Both the U.S. government and the airline industry have played Russian roulette, that is, a dangerous and deadly game with the lives of flight attendants–all 120,000 of them working for U.S. airlines! Only recently have various airline officials voice concern about protecting their “team members”. That is their public face.
My mother, a wise woman, often advised me, “Actions speak louder than words”. Let’s examine the actions of the airlines and the government officials who should be protecting the public–both citizens and employees. The U.S. airlines have treated their front line employees including flight attendants as expendable. Full disclosure here: I worked as a flight attendant for TWA from 1969-1985 and was an active member of my union, the Independent Federation of Flight Attendants.
Flight attendants are at very high risk for COVID-19
A recent report from the New York Times shows just how at-risk flight attendants are to contracting COVID-19.
Aside from healthcare workers, dentists, and paramedics, flight attendants have among the highest risk of getting COVID-19, given the amount of time they spend in confined spaces with others. Study the chart from the New York Times published March 15, 2020. (https://www.nytimes.com/interactive/2020/03/15/business/economy/coronavirus-worker-risk.html) All airline employees should have been provided with protective gear. Some overseas airlines were screening passengers and requiring each to wear face mask as a condition of making the flight. No American airline has done this! Today the United States now has the highest number of known cases of coronavirus in the world.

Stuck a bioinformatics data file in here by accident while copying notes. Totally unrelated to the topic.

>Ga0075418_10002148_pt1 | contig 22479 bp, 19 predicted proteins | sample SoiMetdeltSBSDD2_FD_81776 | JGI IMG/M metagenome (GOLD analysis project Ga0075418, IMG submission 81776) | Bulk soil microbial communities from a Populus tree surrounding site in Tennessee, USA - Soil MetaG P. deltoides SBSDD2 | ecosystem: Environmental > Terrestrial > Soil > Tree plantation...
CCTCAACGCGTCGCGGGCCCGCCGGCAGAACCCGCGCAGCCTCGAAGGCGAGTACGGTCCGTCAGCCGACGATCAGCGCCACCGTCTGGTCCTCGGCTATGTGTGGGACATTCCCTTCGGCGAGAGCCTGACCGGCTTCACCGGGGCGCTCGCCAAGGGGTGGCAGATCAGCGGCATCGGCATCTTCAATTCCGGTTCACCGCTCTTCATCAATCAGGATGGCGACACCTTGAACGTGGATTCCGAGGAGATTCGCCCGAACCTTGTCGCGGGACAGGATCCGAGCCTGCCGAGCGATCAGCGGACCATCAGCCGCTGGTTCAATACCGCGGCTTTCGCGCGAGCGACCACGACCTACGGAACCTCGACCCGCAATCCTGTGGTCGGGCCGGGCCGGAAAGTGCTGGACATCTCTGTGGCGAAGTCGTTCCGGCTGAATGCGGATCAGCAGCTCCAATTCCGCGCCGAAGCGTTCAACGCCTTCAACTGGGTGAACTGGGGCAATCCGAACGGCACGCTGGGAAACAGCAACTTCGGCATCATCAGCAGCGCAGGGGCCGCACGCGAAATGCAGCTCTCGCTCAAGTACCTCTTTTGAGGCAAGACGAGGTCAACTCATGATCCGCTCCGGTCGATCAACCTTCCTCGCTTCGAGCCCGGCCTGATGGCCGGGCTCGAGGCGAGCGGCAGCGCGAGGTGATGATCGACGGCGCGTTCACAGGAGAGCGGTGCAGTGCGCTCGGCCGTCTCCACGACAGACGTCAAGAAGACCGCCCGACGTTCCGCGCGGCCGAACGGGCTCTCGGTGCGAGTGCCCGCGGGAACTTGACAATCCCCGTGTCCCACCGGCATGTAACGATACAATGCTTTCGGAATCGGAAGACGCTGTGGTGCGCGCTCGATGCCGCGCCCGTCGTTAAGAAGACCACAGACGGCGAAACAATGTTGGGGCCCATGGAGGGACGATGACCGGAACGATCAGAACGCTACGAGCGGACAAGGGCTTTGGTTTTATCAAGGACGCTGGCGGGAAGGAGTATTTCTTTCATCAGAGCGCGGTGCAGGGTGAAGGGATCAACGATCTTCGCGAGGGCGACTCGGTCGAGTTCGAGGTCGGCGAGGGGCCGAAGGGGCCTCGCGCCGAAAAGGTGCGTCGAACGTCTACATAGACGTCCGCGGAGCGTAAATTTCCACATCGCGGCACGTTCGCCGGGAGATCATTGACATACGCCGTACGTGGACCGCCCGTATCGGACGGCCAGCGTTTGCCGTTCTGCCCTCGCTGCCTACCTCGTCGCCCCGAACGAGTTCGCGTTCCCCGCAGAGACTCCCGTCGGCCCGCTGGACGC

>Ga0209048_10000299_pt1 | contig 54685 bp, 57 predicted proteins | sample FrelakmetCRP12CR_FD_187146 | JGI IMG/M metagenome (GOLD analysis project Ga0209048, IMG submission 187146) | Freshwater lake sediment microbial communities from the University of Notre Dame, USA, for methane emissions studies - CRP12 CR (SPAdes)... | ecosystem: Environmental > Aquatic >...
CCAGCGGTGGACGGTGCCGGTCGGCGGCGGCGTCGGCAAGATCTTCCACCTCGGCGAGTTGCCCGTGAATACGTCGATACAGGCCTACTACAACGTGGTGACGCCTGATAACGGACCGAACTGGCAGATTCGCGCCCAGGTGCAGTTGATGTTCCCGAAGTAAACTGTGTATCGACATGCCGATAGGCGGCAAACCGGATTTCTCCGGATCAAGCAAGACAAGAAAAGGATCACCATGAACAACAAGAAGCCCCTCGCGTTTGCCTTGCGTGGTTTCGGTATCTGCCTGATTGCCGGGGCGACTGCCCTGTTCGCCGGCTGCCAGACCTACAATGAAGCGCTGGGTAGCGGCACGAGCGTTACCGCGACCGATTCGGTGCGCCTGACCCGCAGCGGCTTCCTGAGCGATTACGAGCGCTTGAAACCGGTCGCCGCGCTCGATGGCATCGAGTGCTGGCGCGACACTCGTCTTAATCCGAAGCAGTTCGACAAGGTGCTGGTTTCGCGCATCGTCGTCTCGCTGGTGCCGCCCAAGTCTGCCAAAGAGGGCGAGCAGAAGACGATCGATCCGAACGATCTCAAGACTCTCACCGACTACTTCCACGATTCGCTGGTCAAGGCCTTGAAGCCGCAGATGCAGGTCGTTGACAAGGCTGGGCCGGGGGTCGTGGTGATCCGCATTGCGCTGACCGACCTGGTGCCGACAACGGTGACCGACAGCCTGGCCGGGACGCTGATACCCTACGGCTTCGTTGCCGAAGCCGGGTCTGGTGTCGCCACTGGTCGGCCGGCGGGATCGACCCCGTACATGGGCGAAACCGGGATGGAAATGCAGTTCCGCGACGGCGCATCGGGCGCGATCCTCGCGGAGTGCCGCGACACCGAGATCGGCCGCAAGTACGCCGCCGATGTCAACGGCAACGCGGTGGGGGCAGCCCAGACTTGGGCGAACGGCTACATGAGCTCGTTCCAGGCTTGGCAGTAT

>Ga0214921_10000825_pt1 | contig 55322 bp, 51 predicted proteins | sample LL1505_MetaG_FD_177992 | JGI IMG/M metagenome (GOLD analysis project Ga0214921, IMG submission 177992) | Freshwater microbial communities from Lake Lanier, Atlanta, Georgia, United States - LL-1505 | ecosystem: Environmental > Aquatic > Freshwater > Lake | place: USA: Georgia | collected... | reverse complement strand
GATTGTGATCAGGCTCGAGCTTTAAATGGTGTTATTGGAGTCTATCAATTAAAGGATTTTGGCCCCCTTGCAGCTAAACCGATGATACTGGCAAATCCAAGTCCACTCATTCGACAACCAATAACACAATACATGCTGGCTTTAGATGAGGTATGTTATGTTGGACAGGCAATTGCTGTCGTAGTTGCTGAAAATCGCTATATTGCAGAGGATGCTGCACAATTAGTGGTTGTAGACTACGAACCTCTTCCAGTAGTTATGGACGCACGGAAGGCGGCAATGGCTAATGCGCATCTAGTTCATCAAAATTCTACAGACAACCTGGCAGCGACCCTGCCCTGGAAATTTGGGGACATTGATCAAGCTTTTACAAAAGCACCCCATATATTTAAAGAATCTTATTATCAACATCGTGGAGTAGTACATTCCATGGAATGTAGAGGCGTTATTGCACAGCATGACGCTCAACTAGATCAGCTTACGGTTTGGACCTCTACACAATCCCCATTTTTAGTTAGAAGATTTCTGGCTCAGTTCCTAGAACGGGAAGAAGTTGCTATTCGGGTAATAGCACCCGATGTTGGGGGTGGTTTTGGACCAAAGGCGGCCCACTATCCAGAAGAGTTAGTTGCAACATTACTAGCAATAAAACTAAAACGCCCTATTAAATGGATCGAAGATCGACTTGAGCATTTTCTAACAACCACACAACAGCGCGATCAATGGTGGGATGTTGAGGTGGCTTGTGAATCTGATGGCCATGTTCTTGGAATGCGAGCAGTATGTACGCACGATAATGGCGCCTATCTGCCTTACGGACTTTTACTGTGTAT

Time magazine on April 3,2020
Among the first American workers to raise the alarm about a potential COVID-19 pandemic were flight attendants. In late January, as the virus spread outside the Chinese province of Hubei, airline crews staffing international flights to Asia began expressing concerns, asking for disinfection supplies and permission to self-quarantine if they thought they had been exposed. “We were begging to be allowed to wear masks,” one flight attendant for a major U.S. airline tells TIME.
Two months later, as flight crews remain on the front lines of the fight against the virus, they fear airlines’ failure to heed their concerns has turned them into a dangerous part of the problem. In interviews and emails with TIME, more than a dozen flight attendants describe a continuing shortage of basic protection and a confounding lack of guidance over how to do their jobs without spreading the disease. Their gravest concern: that after weeks of working without proper supplies, they have been exposed to thousands of cases and in turn become primary transmitters to the hundreds of thousands of Americans who continue to fly every day. “It’s awful, because we know we’re definitely spreading it, seat to seat, city to city, person to person, hotel to hotel,” one Atlanta-based flight attendant who has been in the job for 15 years tells TIME. https://time.com/5815492/flight-attendants-coronavirus/